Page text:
Crossing the border into “deep south” was another big moment for us. As every Australian well knows, and as Jono is fond of saying, South Australia is the lawless state*. Simply sighting the border sign gave us the urge to engage in illegal activities. Immediately we wanted to advertise for sale a fridge with a compartment exceeding 42.5 litres in capacity, or deny a landlord the right to remove corn from an overdue tenant’s premises**. (more…)
Journeying to the Grampians was an experience in itself. We marvelled at the mountain ranges which emerged from completely flat surrounds and then at the beauty of the winding, bush-lined road leading to Halls Gap. Successfully negotiating the aforementioned road’s plethora of hairpin turns, caravan intact, was also a memorable plus. Intending to stop in the Grampians for just two days, we ended up staying for seven. Each place we went to was better than the last, which made it difficult to leave. (more…)
During our three hour drive towards Rocklands it became apparent that we had well and truly left the Great Ocean Road. Accustomed to the blues and greys of the coastline, our windows now showcased the varying textures of farming paddocks: a blur of browns and muted greens. (more…)
We set off from Princetown all too conscious that we were heading towards Warrnambool, the town which marks the end of the Great Ocean Road. It felt like a significant milestone – a beginning as much as an ending: we were all present and accounted for, we hadn’t experienced any major disasters and we still had so much ahead. Pats on the back and scratches behind the ears all ‘round. (more…)
As we drove down the road leading to Princetown Recreation Reserve we saw a few kangaroos. Then we turned into the campsite and saw a few more. And then some more. All of a sudden there was too many kangaroos to count. Based on the whimpering noises coming from both Jono and Neddy, it’s hard to say who was more excited between the two of them. (more…)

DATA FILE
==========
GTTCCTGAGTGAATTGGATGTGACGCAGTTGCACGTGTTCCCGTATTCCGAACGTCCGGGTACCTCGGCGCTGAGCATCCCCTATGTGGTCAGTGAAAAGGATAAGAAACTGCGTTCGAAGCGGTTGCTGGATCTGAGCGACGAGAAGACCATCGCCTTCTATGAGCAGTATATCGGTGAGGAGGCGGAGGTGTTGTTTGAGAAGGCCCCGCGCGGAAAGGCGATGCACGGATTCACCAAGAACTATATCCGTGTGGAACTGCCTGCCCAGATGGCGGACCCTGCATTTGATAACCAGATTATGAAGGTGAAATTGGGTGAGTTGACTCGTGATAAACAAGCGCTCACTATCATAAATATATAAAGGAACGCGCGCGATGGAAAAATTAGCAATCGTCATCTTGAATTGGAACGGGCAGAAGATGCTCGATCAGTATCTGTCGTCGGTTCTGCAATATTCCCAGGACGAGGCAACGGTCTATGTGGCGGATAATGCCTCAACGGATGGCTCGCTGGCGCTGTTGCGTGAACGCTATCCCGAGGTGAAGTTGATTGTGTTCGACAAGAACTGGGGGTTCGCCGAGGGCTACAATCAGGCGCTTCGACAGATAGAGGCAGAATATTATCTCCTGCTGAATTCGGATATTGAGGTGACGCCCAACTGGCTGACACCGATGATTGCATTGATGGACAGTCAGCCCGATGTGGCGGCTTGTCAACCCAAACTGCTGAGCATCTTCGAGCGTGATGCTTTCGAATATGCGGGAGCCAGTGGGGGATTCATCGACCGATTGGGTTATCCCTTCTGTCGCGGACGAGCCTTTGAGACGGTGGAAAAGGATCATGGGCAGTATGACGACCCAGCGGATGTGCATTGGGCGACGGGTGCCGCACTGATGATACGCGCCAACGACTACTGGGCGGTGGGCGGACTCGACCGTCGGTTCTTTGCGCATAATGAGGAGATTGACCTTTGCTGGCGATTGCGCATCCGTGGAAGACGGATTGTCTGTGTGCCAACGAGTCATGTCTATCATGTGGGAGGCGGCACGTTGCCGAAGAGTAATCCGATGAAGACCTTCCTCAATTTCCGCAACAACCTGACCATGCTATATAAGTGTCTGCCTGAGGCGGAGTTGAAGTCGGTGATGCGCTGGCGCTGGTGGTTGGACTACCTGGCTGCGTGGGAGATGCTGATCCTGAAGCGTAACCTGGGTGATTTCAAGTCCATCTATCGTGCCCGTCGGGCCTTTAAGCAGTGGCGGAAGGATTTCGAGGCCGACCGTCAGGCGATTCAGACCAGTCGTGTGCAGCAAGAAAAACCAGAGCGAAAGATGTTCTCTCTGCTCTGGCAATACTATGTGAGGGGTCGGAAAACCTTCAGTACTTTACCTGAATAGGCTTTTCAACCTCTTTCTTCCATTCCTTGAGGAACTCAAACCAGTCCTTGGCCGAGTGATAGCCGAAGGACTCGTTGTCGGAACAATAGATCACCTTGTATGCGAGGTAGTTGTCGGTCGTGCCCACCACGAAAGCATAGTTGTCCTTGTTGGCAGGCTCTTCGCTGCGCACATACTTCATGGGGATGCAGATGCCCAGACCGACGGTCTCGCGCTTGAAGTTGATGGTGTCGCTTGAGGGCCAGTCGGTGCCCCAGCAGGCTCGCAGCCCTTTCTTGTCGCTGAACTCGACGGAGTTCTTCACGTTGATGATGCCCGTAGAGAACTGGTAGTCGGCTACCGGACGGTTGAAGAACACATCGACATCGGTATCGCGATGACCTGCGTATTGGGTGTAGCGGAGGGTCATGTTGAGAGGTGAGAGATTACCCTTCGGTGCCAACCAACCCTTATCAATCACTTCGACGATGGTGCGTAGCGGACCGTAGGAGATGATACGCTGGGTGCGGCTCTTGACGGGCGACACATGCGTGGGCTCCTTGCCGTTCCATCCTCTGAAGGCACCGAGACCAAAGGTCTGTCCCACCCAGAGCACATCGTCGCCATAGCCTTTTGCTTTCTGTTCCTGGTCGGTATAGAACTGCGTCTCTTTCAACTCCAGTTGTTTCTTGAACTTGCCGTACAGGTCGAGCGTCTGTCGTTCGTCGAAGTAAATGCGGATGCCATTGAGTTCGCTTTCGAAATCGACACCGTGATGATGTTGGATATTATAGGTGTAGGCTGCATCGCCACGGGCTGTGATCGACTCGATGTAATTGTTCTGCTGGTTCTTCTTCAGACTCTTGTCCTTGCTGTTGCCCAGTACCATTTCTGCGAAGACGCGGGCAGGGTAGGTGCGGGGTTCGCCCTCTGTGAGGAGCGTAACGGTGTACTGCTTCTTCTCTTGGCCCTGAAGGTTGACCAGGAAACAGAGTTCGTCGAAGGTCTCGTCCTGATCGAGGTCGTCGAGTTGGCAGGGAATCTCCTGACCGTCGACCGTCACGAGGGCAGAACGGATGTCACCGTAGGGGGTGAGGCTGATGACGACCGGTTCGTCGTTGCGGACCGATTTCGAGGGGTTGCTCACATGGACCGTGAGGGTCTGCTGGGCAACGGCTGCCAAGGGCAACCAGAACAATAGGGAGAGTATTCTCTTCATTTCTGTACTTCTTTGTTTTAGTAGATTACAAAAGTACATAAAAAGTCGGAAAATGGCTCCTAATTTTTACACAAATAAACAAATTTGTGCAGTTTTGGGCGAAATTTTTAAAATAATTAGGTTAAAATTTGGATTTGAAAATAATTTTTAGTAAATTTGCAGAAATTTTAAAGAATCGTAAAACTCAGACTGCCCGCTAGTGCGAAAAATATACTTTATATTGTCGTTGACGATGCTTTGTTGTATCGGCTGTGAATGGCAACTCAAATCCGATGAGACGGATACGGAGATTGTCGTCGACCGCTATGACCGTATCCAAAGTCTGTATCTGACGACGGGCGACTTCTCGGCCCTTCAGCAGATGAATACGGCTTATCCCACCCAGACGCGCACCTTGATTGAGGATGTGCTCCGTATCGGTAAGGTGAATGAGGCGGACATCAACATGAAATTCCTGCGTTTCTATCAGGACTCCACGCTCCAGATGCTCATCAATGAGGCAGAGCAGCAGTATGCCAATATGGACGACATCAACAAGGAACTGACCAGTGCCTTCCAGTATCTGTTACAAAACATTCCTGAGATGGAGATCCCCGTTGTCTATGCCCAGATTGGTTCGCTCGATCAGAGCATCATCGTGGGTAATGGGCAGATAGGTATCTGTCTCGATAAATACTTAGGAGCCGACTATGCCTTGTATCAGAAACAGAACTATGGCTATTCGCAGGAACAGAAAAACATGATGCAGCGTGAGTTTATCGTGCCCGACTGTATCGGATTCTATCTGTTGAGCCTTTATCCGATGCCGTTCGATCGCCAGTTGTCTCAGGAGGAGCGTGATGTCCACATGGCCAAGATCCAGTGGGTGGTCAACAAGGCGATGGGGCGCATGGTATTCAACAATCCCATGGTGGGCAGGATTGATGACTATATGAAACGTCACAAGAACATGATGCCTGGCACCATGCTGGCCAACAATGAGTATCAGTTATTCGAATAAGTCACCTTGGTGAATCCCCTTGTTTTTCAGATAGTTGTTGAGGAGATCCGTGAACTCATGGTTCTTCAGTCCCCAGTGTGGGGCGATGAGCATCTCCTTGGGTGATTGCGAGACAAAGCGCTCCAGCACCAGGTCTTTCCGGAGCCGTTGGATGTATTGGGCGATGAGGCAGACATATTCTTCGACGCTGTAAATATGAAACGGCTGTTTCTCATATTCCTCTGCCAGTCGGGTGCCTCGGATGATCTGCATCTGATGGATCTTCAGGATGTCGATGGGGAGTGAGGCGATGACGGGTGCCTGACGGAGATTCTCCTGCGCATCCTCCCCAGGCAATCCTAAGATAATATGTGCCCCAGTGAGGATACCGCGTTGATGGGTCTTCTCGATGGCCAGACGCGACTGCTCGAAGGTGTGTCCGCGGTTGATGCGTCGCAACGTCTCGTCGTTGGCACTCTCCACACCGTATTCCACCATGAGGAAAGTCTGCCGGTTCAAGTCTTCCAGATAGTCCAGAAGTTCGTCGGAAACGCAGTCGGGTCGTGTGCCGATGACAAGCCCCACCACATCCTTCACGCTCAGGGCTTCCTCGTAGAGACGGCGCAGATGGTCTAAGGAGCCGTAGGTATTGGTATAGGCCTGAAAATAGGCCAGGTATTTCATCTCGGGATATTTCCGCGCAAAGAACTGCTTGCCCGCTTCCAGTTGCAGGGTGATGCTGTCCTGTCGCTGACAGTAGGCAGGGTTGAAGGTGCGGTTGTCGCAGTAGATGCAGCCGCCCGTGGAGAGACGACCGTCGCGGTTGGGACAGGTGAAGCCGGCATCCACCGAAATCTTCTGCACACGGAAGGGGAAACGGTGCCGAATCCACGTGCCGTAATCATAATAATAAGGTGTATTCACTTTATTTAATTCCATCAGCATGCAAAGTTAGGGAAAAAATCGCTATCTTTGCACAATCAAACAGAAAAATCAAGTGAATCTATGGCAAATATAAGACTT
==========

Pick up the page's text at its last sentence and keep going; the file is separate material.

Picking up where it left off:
Johanna Beach is a surfing, camping and fishing spot that was recommended to us by a number of people. After taking a day trip there while we were staying at Marengo, there was no way we weren’t going back for more. This blog must soon be reaching its maximum quota for words such as ‘amazing’, ‘breathtaking’ and ‘spectacular’ but these don’t even begin to scratch Johanna’s surface. (more…)
Our next stop after Wye was in the Apollo Bay area. We ended up at Marengo Holiday Park, which is a couple of kilometres past Apollo Bay and right on the beach. After settling in we decided to go for a drive. We continued west – primarily because we both enjoy the “this is the furthest point we’ve been from home since starting our trip” conversation – and took a right hand turn down a very windy dirt track (that’s windy as in the trail wound around, not as in the air was blowing in gusts). (more…)
… the response overheard from a British tourist when queried why she was photographing an ant.
*no ants were harmed in the making of this post.
Our first night out of Melbourne was spent at Point Impossible, in Torquay. We got a bit lost on our way in and after driving the last couple of kilometres down a corrugated dirt road we opened Claude’s door to find the pantry had burst open and that food was everywhere. A first, and hopefully a last. (more…)
We’d not heard of Wilsons Promontory before we started our trip. Maybe the Victorians are trying to keep this place a secret? If that’s the case we don’t blame them – it’s truly amazing, and only three and a half hours south-east of Melbourne. We stayed at a beautiful free camping area at a place called Franklin Downs, which had a creek and the added bonus of being Neddy friendly. (more…)